Google in the month of May has announced a slick feature for the Gmail which will automatically complete sentences for the users as they type. Click out “I Love,” and the Gmail might give you suggestions like the “you” or “it.”
But users are out of luck if the object of their affection is either “her” or “him.”
Google latest algorithm technology will not suggest gender-based pronouns because the risk is too high that its “smart compose” technology which might predict someone sex or the gender identity incorrectly and offend user’s product leaders revealed in a report.
Gmail product manager Paul Lambert said a company research scientist discovered the problem in January when he typed “I am meeting an investor next week,” and Smart Compose suggested a possible follow-up question: “Do you want to meet him?” instead of “her.”
People have become accustomed to embarrassing gaffles from the autocorrect on the smartphones. But Google has refused to take the chances at a time when the gender issues are reshaping the politics and society, and critics are scrutinizing potential biases in Artificial Intelligence like never before.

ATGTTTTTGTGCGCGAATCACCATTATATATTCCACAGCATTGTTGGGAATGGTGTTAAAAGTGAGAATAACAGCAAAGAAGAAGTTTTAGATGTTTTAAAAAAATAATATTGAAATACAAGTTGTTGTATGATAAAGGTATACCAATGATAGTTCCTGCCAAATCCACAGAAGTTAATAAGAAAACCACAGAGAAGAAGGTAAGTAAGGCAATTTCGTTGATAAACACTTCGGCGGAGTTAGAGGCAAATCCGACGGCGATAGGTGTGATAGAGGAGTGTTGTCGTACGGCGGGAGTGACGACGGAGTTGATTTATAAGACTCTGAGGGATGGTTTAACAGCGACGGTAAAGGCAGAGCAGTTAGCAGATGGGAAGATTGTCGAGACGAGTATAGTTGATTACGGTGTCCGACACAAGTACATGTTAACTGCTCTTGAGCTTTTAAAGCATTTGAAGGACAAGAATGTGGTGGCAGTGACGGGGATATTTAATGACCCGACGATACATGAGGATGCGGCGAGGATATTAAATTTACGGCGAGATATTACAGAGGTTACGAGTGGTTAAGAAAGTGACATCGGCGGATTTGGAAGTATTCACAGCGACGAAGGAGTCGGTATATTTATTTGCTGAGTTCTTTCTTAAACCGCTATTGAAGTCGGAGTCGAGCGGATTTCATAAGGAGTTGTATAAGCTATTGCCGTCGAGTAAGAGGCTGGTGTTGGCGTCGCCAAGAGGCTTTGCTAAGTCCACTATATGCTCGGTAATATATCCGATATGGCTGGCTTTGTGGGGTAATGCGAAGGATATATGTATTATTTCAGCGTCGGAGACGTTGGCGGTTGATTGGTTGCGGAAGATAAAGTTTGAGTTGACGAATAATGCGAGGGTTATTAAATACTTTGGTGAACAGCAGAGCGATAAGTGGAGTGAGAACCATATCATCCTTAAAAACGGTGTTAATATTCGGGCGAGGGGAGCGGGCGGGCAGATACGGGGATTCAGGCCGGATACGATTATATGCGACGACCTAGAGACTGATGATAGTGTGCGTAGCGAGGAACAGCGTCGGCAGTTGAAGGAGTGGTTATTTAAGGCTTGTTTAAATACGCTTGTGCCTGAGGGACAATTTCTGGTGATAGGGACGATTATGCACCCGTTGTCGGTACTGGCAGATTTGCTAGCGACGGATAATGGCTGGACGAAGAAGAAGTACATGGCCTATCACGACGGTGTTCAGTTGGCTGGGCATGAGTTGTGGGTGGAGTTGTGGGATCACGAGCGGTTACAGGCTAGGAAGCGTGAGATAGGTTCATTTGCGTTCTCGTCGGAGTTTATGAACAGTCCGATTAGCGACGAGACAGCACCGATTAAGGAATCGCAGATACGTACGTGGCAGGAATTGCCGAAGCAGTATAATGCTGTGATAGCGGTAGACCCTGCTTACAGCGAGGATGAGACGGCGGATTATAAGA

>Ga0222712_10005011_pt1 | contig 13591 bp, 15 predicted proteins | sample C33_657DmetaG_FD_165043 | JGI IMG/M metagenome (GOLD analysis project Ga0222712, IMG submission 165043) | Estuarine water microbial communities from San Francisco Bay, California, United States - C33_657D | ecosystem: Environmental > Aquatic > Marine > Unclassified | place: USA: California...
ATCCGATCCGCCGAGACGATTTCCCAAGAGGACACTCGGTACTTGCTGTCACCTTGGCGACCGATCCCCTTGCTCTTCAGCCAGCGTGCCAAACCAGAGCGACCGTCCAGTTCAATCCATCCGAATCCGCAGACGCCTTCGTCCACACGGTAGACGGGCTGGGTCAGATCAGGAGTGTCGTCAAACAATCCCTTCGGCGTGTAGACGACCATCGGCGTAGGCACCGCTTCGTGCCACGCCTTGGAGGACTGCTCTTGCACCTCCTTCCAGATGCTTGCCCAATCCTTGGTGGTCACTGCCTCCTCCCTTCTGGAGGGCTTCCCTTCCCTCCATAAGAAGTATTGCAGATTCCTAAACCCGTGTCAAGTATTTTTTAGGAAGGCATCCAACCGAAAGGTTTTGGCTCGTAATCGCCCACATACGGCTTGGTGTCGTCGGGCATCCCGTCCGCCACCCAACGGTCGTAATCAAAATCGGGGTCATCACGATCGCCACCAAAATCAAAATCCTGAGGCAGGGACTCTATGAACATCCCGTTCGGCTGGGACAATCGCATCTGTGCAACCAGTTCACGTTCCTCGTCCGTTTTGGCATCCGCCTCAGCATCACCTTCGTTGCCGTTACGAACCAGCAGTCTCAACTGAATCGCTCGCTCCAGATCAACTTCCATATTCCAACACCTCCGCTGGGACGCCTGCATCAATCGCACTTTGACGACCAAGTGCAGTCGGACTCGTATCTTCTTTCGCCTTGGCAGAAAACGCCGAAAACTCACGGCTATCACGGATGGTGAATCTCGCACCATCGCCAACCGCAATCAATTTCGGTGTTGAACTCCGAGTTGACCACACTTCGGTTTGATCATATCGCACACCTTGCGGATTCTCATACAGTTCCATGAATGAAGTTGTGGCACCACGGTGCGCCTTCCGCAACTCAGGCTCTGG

“Not all ‘screw-ups’ are equal,” Lambert said. Gender is an “a big, big thing” to get wrong.
Gmail has around 2 billion users and Lambert revealed that the smart compose assists on 11 percent of the messages across the globe which is going to send from the Gmail.com, where the feature was first launched.
Smart Compose feature is an example of what the developers of the Artificial Intelligence call Natural Language Generation, in which computers learn to write sentences by studying the patterns and relationships between the words in literature, web pages, and emails.
“The only reliable technique we have is to be conservative,” said Prabhakar Raghavan, who oversaw engineering of Gmail and other services until a recent promotion.